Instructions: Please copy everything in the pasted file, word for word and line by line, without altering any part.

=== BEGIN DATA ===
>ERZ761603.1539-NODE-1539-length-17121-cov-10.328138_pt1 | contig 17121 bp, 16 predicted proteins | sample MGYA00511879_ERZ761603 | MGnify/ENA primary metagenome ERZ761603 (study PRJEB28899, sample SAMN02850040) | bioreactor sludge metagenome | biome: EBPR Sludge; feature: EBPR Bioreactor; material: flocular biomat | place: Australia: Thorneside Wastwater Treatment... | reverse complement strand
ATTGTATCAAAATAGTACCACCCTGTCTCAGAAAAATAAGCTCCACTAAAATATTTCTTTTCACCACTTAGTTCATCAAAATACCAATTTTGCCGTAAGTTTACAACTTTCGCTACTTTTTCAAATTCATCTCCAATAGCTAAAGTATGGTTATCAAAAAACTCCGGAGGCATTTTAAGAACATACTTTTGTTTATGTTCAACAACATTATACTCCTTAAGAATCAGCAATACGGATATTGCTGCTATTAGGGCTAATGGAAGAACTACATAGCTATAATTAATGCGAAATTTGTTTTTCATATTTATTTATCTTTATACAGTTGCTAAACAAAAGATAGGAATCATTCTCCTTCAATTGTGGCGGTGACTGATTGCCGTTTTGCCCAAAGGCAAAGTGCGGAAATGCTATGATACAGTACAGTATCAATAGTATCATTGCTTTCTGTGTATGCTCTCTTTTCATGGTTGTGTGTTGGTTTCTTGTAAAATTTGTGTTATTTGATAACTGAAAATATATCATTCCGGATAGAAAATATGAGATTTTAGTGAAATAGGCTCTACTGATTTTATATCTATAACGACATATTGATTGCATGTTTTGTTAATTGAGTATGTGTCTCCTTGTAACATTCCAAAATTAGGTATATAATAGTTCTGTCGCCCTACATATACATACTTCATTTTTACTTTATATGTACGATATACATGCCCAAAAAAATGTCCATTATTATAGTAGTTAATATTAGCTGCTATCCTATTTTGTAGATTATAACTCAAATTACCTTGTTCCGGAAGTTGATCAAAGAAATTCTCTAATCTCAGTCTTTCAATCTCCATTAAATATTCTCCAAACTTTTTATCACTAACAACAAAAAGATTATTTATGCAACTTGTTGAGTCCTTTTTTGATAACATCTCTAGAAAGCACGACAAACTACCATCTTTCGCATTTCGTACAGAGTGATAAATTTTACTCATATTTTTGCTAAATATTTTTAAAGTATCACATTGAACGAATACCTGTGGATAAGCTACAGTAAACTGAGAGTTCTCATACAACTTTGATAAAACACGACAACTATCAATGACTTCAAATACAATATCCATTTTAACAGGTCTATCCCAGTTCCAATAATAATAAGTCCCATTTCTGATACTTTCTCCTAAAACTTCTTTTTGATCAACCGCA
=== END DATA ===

>ERZ761603.1539-NODE-1539-length-17121-cov-10.328138_pt1 | contig 17121 bp, 16 predicted proteins | sample MGYA00511879_ERZ761603 | MGnify/ENA primary metagenome ERZ761603 (study PRJEB28899, sample SAMN02850040) | bioreactor sludge metagenome | biome: EBPR Sludge; feature: EBPR Bioreactor; material: flocular biomat | place: Australia: Thorneside Wastwater Treatment... | reverse complement strand
ATTGTATCAAAATAGTACCACCCTGTCTCAGAAAAATAAGCTCCACTAAAATATTTCTTTTCACCACTTAGTTCATCAAAATACCAATTTTGCCGTAAGTTTACAACTTTCGCTACTTTTTCAAATTCATCTCCAATAGCTAAAGTATGGTTATCAAAAAACTCCGGAGGCATTTTAAGAACATACTTTTGTTTATGTTCAACAACATTATACTCCTTAAGAATCAGCAATACGGATATTGCTGCTATTAGGGCTAATGGAAGAACTACATAGCTATAATTAATGCGAAATTTGTTTTTCATATTTATTTATCTTTATACAGTTGCTAAACAAAAGATAGGAATCATTCTCCTTCAATTGTGGCGGTGACTGATTGCCGTTTTGCCCAAAGGCAAAGTGCGGAAATGCTATGATACAGTACAGTATCAATAGTATCATTGCTTTCTGTGTATGCTCTCTTTTCATGGTTGTGTGTTGGTTTCTTGTAAAATTTGTGTTATTTGATAACTGAAAATATATCATTCCGGATAGAAAATATGAGATTTTAGTGAAATAGGCTCTACTGATTTTATATCTATAACGACATATTGATTGCATGTTTTGTTAATTGAGTATGTGTCTCCTTGTAACATTCCAAAATTAGGTATATAATAGTTCTGTCGCCCTACATATACATACTTCATTTTTACTTTATATGTACGATATACATGCCCAAAAAAATGTCCATTATTATAGTAGTTAATATTAGCTGCTATCCTATTTTGTAGATTATAACTCAAATTACCTTGTTCCGGAAGTTGATCAAAGAAATTCTCTAATCTCAGTCTTTCAATCTCCATTAAATATTCTCCAAACTTTTTATCACTAACAACAAAAAGATTATTTATGCAACTTGTTGAGTCCTTTTTTGATAACATCTCTAGAAAGCACGACAAACTACCATCTTTCGCATTTCGTACAGAGTGATAAATTTTACTCATATTTTTGCTAAATATTTTTAAAGTATCACATTGAACGAATACCTGTGGATAAGCTACAGTAAACTGAGAGTTCTCATACAACTTTGATAAAACACGACAACTATCAATGACTTCAAATACAATATCCATTTTAACAGGTCTATCCCAGTTCCAATAATAATAAGTCCCATTTCTGATACTTTCTCCTAAAACTTCTTTTTGATCAACCGCA